Mets, Bay hammer out four-year deal

Mets, Bay hammer out four-year deal

NEW YORK -- Shea Stadium became Carter Country in 1985 when Gary Carter brought his All-Star career to Queens and connected it to a contemporary sitcom. And of course, with the arrival of Darryl Strawberry, right field at Shea was Strawberry Field for the better part of eight seasons; Strawberry Field forever when the man assigned to play there declined to alter his defensive position, creating the Strawberry Patch. And lest we forget, there were Piggy's Pen where Joe Pignatano raised tomatoes and The K Corner where Dwight Gooden raised expectations.

And now another player's identity and the Mets' home park are about to be linked in a special way. If Jason Bay, the slugging free-agent outfielder the Mets have coveted, passes a pending physical, left field at Citi Field is likely to become Bayside, Queens.

Clever, perhaps. More to the point, it's good for the Mets -- good for their business, good for their baseball and their batting order. After a 2009 season during which the Mets hit fewer home runs than any team in the big leagues, they made acquisition of a power hitter the primary entry on their lengthy to-do list. Soon they hope to be in position to replace a "to-do" with a "ta-dah."

Sometime next week, they hope, the Mets will present Bay to their starved public, assuming he passes his physical, easing the fan base's restlessness that had developed while other clubs, notably the Mets' neighbors in Philadelphia, Atlanta, Washington, D.C., Boston and the Bronx -- had made significant personnel improvements. The Amazin's No. 1 priority will morph into No. 38, the number Bay wore in the equivalent of five seasons with the Pirates, or No. 44, his number during his 200-game tenure with the Red Sox or some numeral exclusively Mets. The club has no number that traditionally has been worn by sluggers, because it has little tradition of slugging. Bay is a legitimate slugger though, one not likely to be deterred by the size of the Citi Field.

The pinpointed upgrade won't come cheaply. The four-year deal is to cost the Mets at least $66 million, according to a person familiar with the negotiations that began in earnest on the final day of Winter Meetings, Dec. 11. Then again, the Mets have addressed their greatest need -- albeit for four years -- for less than they paid Mike Piazza ($93 million for seven seasons), Carlos Beltran ($119 million for seven) and Johan Santana ($137.5 million for seven).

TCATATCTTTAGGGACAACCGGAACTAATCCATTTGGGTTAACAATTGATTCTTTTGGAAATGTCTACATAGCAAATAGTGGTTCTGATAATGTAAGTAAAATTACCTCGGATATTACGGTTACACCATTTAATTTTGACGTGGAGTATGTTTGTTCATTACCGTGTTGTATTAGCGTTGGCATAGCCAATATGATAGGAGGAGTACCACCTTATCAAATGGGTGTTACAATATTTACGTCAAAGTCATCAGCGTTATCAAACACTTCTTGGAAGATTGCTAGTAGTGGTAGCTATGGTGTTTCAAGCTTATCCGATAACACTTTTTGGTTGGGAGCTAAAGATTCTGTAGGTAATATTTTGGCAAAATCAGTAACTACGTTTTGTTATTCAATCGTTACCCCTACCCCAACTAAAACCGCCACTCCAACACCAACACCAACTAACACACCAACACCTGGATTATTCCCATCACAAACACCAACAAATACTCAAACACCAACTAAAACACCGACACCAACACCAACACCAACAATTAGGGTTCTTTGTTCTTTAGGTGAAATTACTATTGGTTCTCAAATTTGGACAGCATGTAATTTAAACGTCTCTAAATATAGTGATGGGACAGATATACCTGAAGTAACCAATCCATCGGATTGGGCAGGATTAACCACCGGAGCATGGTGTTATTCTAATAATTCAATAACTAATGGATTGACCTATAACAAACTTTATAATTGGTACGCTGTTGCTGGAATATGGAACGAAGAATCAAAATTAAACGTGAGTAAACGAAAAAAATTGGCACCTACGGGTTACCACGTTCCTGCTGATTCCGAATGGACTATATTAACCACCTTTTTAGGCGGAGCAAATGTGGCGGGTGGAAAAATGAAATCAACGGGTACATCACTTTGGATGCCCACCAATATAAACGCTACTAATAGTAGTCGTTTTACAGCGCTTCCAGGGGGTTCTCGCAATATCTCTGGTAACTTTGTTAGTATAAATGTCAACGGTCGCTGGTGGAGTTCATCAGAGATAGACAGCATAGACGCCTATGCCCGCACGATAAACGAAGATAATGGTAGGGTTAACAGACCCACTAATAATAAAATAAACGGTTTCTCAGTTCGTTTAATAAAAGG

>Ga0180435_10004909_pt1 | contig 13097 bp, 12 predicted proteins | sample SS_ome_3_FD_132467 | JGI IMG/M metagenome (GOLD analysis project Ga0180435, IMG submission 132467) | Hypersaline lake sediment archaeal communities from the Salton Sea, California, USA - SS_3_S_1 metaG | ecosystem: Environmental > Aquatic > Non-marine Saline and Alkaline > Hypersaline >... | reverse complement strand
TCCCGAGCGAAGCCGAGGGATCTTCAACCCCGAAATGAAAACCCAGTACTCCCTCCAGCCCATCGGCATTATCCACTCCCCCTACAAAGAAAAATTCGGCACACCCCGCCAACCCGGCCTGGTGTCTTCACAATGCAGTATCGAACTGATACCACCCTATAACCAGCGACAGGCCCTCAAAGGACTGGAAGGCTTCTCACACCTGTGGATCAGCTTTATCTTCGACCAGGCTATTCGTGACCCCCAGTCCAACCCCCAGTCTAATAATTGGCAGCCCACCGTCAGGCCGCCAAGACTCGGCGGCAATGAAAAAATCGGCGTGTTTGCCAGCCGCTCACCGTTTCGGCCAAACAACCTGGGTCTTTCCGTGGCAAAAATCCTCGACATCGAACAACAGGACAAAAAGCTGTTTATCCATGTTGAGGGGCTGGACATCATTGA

No Mets officials were willing to discuss the deal Tuesday. But reports of it were numerous.

In Bay, the Mets are set to add 31-year-old right-handed-hitting slugger of Canadian origin who has averaged 30 home runs per season, beginning in 2004 -- the year he was voted the National League Rookie of the Year. Bay has driven in at least 101 runs four times, reaching his home run and run production peaks last season -- 36 and 119, while batting .267 in 531 at-bats.

Moreover, Bay has played in at least 150 games in four seasons -- he played in 145 in 2007, no small consideration for a club that led the hemisphere in X-rays, MRIs and disabled list days in 2009.

At the same time, though, Bay is said to have some shoulders issues that developed while he was playing in 151 games (one as a designated hitter) with the Red Sox last season. The other potential negatives are that he isn't defensively gifted -- the Mets had hoped to bring in a skilled left field defender -- and he routinely accumulates more than 140 strikeouts.

Such is the price of power in the free-agent market of 2009. Bay and Matt Holliday, neither a complete player, were the two most appealing power sources on the shelves. Holliday was seen as the more expensive by all clubs, mostly because his agent is Scott Boras. The Mets considered Bay a more balanced performer, but were poised to pursue Holliday -- it would have been a "Bay and switch" -- if Bay had declined their offer.

If the Bay signing happens, the Mets -- their power needs met -- will be less likely to re-sign Carlos Delgado. Beyond that, Bay's presence made diminish the burden on David Wright to provide right-handed slugging. That may facilitate Wright's renaissance and perhaps a return to more home run producton.

Marty Noble is a reporter for MLB.com. This story was not subject to the approval of Major League Baseball or its clubs.